Advertisement

The Scientist

» genome editing

Most Recent

image: Genome Editing Cuts Out HIV

Genome Editing Cuts Out HIV

By | July 21, 2014

Researchers use the CRISPR/Cas9 method to remove the virus from the host genome in human cell lines.

3 Comments

image: Competition for CRISPR Commercialization

Competition for CRISPR Commercialization

By | May 1, 2014

Researchers stake their proprietary claim on the genome-editing technique.

0 Comments

image: Patent Covers CRISPR

Patent Covers CRISPR

By | April 17, 2014

The Broad Institute has succeeded in getting the first patent for the hot new genome-editing technique.

2 Comments

image: More Monkeys With Edited Genomes

More Monkeys With Edited Genomes

By | February 14, 2014

Researchers use the TALEN genome-editing technique to generate a primate model of Rett syndrome.  

0 Comments

image: First CRISPR-Tinkered Primates Born

First CRISPR-Tinkered Primates Born

By | February 3, 2014

Twin macaques are the first primates born whose genomes were edited using CRISPR technology.

0 Comments

image: CRISPR Creates Knockout Libraries

CRISPR Creates Knockout Libraries

By | December 16, 2013

Two research groups have developed a database of human gene knockouts generated from the new genome editing technology.  

0 Comments

image: Week in Review: December 2–6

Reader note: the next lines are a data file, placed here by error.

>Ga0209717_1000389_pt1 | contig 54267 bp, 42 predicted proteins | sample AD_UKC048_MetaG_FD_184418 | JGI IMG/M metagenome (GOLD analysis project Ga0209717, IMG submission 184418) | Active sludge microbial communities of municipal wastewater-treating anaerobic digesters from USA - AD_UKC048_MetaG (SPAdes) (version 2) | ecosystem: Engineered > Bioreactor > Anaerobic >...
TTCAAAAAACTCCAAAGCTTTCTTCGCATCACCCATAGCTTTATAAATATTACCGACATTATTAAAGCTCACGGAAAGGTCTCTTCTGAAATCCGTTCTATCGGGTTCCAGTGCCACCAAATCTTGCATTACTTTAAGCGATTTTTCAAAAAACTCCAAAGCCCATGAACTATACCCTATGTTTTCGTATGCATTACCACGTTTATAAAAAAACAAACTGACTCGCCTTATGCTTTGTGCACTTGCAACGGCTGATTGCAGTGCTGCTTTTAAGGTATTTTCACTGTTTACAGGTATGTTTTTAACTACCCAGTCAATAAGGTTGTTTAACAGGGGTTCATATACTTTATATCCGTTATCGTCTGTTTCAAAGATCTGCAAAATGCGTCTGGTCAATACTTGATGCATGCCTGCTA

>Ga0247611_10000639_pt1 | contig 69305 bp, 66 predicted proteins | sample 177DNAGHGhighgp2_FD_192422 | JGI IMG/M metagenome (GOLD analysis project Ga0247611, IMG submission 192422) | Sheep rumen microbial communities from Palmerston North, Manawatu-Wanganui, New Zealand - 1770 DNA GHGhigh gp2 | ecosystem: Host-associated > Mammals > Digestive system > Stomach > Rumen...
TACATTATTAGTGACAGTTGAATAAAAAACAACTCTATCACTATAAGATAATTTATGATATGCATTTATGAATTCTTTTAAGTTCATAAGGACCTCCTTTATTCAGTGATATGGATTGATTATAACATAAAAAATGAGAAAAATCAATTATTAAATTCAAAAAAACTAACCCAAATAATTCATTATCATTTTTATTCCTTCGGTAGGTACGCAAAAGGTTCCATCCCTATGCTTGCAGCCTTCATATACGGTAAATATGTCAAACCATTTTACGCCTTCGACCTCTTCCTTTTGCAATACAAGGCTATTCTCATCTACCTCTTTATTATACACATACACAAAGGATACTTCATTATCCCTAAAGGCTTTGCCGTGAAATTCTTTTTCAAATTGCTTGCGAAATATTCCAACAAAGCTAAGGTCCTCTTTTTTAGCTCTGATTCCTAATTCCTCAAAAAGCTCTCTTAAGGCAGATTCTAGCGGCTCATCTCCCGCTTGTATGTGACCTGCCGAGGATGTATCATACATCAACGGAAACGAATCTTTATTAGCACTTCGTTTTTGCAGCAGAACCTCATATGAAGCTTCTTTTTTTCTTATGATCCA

Week in Review: December 2–6

By | December 6, 2013

Oldest hominin DNA sequence; visualizing dyslexia; testing CRISPR; cancer and autoimmunity

0 Comments

image: CRISPR for Cures?

CRISPR for Cures?

By | December 5, 2013

Studies in mice and human stem cells demonstrate that the genome-editing technique CRISPR can correct disease-causing mutations.

2 Comments

image: Tailor-Made Genome

Tailor-Made Genome

By | July 18, 2011

A method for rapidly replacing stop codons throughout the genetic code of E. coli paves the way for biomanufacturing designer proteins.

0 Comments

image: Gene Editing Treats Blood Disease

Gene Editing Treats Blood Disease

By | June 27, 2011

Revising a dysfunctional gene in vivo for the first time, researchers successfully restore blood clotting in hemophiliac mice.

0 Comments

Follow The Scientist

icon-facebook icon-linkedin icon-twitter icon-vimeo icon-youtube
Advertisement

Stay Connected with The Scientist

  • icon-facebook The Scientist Magazine
  • icon-facebook The Scientist Careers
  • icon-facebook Neuroscience Research Techniques
  • icon-facebook Genetic Research Techniques
  • icon-facebook Cell Culture Techniques
  • icon-facebook Microbiology and Immunology
  • icon-facebook Cancer Research and Technology
  • icon-facebook Stem Cell and Regenerative Science
Advertisement
Advertisement
Life Technologies